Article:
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Important information for manufactureres in the "Diario Oficial"

In addition to being useful to verify whether or not tequila can come from Nayarit or Talavera from Yucatan, or if there's really a difference between a two-star and a three star hotel, manufacturers in Mexico can use the country’s Diario Oficial, or “Official Gazette,” as a source to keep abreast with legislation and official government actions taken on issues that affect industry.

For instance, during the last quarter of 2011, on October 25th to be precise, a decree was issued to extend IMMEX tax incentives and benefits for companies conducting export manufacturing operations in Mexico through the 2012 and 2012 tax years. These items were previously provided for under decrees that appeared in the Diario Oficial in 2007, and, subsequent to that, in 2010. The decree that appeared in the Diario Oficial in 2011 extended a single rate business tax.

The Diario is published by the Secretaría de Gobernación, Mexico's "Interior Ministry.” It includes items that must be published from all branches of government. In some cases, the Diario publishes technical standards that affect manufacturers in Mexico -- such as what constitutes a hybrid automobile.  It also publishes presidential edicts, amendments to existing laws and supreme court decisions. Additionally Mexico's Official Gazette publishes "avisos," or advisories, such as holidays, or policy clarifications from federal departments.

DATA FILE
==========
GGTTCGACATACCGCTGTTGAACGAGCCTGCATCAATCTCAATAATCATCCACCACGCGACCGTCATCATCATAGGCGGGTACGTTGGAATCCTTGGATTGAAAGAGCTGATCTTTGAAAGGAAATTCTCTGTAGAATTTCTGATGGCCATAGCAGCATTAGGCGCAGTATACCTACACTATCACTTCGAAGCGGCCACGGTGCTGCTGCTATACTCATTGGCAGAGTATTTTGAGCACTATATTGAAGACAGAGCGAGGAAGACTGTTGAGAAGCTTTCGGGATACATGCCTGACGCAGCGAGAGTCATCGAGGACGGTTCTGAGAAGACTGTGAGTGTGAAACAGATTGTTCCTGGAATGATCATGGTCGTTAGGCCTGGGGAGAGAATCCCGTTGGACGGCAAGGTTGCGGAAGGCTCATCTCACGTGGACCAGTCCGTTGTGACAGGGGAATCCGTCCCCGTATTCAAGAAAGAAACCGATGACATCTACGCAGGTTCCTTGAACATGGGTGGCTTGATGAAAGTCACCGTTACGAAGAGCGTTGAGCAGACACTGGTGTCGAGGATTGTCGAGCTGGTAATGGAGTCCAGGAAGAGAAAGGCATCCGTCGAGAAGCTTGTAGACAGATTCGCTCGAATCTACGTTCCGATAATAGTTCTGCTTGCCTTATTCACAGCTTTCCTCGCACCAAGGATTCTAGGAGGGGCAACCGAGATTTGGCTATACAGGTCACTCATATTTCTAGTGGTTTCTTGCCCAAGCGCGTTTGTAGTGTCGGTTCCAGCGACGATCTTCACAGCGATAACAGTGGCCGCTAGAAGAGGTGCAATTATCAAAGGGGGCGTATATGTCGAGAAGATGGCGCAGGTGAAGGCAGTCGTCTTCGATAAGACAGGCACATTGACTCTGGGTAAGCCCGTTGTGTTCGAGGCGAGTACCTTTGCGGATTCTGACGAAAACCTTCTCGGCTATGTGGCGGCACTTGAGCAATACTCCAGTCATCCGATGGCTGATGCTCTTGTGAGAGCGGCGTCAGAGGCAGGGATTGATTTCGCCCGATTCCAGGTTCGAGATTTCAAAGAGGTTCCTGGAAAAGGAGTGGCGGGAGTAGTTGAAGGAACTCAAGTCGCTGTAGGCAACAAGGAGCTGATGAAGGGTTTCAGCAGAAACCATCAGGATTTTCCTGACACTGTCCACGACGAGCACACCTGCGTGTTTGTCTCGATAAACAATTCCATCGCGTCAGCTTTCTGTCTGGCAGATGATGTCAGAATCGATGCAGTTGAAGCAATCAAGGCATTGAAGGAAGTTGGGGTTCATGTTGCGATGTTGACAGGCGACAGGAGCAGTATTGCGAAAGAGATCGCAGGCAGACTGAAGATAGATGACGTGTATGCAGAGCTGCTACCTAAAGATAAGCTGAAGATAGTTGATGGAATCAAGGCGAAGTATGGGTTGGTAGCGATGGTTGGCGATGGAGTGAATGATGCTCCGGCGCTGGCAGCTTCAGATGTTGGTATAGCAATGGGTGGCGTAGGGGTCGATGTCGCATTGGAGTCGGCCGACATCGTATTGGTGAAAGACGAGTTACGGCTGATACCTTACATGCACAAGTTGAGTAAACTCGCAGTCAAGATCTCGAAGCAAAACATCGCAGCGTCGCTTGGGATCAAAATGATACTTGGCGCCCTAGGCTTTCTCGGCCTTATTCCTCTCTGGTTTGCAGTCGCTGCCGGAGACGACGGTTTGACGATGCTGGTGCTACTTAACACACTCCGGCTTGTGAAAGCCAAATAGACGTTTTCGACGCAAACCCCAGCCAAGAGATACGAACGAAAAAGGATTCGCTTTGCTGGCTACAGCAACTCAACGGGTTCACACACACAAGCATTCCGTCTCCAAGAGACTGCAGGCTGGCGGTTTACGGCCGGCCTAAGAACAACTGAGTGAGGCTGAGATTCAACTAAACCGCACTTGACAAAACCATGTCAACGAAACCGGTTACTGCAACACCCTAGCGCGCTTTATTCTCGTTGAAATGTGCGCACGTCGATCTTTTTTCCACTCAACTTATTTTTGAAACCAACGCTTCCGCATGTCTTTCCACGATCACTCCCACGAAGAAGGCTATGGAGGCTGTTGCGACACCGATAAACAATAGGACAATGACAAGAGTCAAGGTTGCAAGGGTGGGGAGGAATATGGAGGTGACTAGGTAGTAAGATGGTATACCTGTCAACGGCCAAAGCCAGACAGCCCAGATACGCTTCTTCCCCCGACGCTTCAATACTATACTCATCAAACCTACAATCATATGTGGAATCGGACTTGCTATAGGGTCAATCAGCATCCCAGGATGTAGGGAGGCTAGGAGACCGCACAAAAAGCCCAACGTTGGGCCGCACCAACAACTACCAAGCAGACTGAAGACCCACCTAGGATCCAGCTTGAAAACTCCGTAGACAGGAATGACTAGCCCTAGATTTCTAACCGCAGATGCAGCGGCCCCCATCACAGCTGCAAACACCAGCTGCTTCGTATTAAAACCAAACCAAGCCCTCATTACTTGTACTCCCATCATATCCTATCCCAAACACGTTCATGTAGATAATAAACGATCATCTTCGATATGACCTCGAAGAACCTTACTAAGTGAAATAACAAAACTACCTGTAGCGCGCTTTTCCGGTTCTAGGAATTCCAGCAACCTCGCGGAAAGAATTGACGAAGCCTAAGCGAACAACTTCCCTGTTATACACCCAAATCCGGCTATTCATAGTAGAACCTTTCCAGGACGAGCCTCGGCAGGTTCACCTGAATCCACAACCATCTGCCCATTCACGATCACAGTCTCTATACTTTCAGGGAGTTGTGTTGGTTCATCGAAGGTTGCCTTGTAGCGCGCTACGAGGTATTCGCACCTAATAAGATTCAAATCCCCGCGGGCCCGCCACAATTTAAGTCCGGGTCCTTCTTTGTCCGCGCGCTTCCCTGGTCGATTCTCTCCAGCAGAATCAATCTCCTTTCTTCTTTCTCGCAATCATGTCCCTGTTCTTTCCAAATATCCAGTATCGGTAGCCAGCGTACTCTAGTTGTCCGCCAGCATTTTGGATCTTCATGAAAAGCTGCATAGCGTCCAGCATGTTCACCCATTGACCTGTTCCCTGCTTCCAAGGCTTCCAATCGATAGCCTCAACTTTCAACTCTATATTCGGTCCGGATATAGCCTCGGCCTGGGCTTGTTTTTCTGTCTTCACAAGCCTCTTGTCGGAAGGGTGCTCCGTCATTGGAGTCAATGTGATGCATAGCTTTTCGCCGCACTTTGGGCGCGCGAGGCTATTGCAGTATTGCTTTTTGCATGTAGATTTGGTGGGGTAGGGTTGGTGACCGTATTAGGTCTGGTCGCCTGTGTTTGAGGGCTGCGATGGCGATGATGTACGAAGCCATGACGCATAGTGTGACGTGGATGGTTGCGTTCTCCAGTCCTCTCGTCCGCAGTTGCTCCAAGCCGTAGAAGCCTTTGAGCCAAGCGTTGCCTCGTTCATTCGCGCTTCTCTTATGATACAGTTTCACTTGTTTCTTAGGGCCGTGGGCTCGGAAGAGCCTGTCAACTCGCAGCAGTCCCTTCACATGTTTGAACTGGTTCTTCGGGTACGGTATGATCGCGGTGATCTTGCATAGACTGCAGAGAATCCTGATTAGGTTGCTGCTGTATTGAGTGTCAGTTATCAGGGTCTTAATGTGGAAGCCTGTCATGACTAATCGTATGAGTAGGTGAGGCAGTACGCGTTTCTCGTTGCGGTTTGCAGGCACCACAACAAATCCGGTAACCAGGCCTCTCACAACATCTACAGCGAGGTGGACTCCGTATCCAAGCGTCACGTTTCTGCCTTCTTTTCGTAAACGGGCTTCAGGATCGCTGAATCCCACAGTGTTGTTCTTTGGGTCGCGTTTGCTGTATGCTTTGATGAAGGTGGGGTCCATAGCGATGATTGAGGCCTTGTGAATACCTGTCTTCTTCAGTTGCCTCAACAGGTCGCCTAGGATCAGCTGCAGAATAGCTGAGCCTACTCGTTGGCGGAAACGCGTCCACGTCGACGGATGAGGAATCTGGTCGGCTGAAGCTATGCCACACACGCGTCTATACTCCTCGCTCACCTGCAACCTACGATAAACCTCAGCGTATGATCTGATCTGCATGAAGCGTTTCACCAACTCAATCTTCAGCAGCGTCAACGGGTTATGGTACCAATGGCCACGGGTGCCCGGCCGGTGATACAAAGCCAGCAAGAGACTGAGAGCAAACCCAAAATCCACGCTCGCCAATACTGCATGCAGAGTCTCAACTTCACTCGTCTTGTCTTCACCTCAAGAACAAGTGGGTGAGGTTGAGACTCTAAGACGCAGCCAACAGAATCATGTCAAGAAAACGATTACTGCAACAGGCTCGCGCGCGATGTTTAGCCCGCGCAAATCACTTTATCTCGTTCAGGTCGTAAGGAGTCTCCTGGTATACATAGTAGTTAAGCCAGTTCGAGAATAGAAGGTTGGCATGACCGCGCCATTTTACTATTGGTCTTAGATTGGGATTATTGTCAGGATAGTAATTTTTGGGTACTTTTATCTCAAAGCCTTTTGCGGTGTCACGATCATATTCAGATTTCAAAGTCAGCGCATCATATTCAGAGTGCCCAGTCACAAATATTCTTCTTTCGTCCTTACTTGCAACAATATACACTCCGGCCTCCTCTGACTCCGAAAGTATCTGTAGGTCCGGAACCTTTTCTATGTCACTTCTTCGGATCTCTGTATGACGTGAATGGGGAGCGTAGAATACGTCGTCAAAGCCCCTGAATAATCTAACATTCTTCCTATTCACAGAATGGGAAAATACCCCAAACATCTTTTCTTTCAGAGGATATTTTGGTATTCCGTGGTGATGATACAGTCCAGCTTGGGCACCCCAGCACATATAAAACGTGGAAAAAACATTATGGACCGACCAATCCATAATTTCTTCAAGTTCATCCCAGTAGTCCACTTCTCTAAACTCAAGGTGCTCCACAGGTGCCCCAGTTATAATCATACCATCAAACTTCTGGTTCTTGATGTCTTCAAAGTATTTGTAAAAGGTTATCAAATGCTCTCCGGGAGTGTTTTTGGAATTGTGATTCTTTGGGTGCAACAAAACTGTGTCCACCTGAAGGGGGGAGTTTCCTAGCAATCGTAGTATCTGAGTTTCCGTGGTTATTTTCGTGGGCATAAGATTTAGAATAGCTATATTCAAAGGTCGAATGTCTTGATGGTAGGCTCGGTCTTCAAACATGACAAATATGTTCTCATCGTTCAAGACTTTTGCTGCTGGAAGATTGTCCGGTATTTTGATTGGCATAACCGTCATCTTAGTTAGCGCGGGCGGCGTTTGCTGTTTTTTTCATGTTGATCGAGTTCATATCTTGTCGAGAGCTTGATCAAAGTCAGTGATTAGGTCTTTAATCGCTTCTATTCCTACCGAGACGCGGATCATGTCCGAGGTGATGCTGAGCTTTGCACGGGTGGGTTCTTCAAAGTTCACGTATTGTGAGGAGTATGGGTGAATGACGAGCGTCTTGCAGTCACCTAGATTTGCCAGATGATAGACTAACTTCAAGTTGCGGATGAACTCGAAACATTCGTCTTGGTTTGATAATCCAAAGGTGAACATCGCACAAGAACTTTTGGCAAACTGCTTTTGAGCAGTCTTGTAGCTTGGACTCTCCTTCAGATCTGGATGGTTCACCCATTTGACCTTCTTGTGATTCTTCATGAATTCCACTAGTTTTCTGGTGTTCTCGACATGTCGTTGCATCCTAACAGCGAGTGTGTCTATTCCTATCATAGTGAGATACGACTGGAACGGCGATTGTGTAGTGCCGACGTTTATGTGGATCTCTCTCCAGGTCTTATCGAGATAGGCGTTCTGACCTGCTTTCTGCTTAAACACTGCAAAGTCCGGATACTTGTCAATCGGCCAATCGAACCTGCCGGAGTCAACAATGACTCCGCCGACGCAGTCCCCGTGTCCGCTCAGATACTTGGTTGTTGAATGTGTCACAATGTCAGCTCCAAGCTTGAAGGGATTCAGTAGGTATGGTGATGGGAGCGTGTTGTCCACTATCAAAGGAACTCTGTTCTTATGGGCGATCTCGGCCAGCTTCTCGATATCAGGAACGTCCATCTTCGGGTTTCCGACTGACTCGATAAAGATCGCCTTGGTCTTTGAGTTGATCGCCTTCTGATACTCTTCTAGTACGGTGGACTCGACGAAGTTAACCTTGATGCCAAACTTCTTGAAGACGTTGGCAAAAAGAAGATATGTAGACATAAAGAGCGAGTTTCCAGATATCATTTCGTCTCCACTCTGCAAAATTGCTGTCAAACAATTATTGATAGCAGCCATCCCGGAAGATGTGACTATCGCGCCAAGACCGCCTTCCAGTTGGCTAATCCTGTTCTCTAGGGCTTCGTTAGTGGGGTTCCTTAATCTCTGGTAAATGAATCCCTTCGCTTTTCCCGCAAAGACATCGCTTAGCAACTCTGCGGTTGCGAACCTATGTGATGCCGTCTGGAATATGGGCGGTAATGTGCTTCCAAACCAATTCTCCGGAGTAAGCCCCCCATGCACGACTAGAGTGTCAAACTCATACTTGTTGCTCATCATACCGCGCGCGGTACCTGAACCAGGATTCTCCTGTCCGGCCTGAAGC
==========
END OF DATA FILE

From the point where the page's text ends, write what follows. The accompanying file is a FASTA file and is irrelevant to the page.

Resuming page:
The Mexican Diario Oficial, whose counterparts in the US and Canada are Federal Register and Canada Gazette, is the oldest official gazette on the continent.

For those manufacturers in Mexico, Normas Oficiales Mexicanas (Official Mexican Standards or NOMs) are published in the Diario Oficial. They come in many types, some of which are relevant to companies involved in productive activities. For instance, what kind of eye- and ear-protection to wear in factories is covered by safety standards NOMs. Handicap access to facilities, and employee lunchrooms must also adhere certain Official Mexican Standards, or NOMs. Labeling NOMs include NOM-004-SCFI-1994, which covers textiles; NOM-050-SCFI-1994, which covers consumer products; NOM-137-SSAI-1995 covers medical devices; and NMX-F-026-1997-SCFI covers labeling of milk.

Additionally, NOMs cover three kinds of medical devices. A Class I device, for example, is one that has been shown in medical to have proven safety and effectiveness and is generally not introduced into the human body; A Class 2 device is known in medical practice, though there might be variations in composition, and is generally introduced into the human body for less than 30 days; and a Class 3 device is new or recently accepted in medical practice and is introduced into the human body permanently or for longer than 30 days.

Mexican states also have their equivalents of the federal Diario Official.

Manufacturers in Mexico that are operating facilities under the auspices of a shelter service provider, however, typically do not have to spend significant monetary and time resources to hire the legal help to track the items that appear in the Diario Oficial that may affect them. Along with providing the physical and the human resource infrastructure that allows companies to focus entirely on their value-added and strategic mission of production, competent shelter companies in Mexico also provide the legal infrastructure and expertise required to comply with Mexican rules, regulations and laws that are pertinent to their manufacturing company clients.

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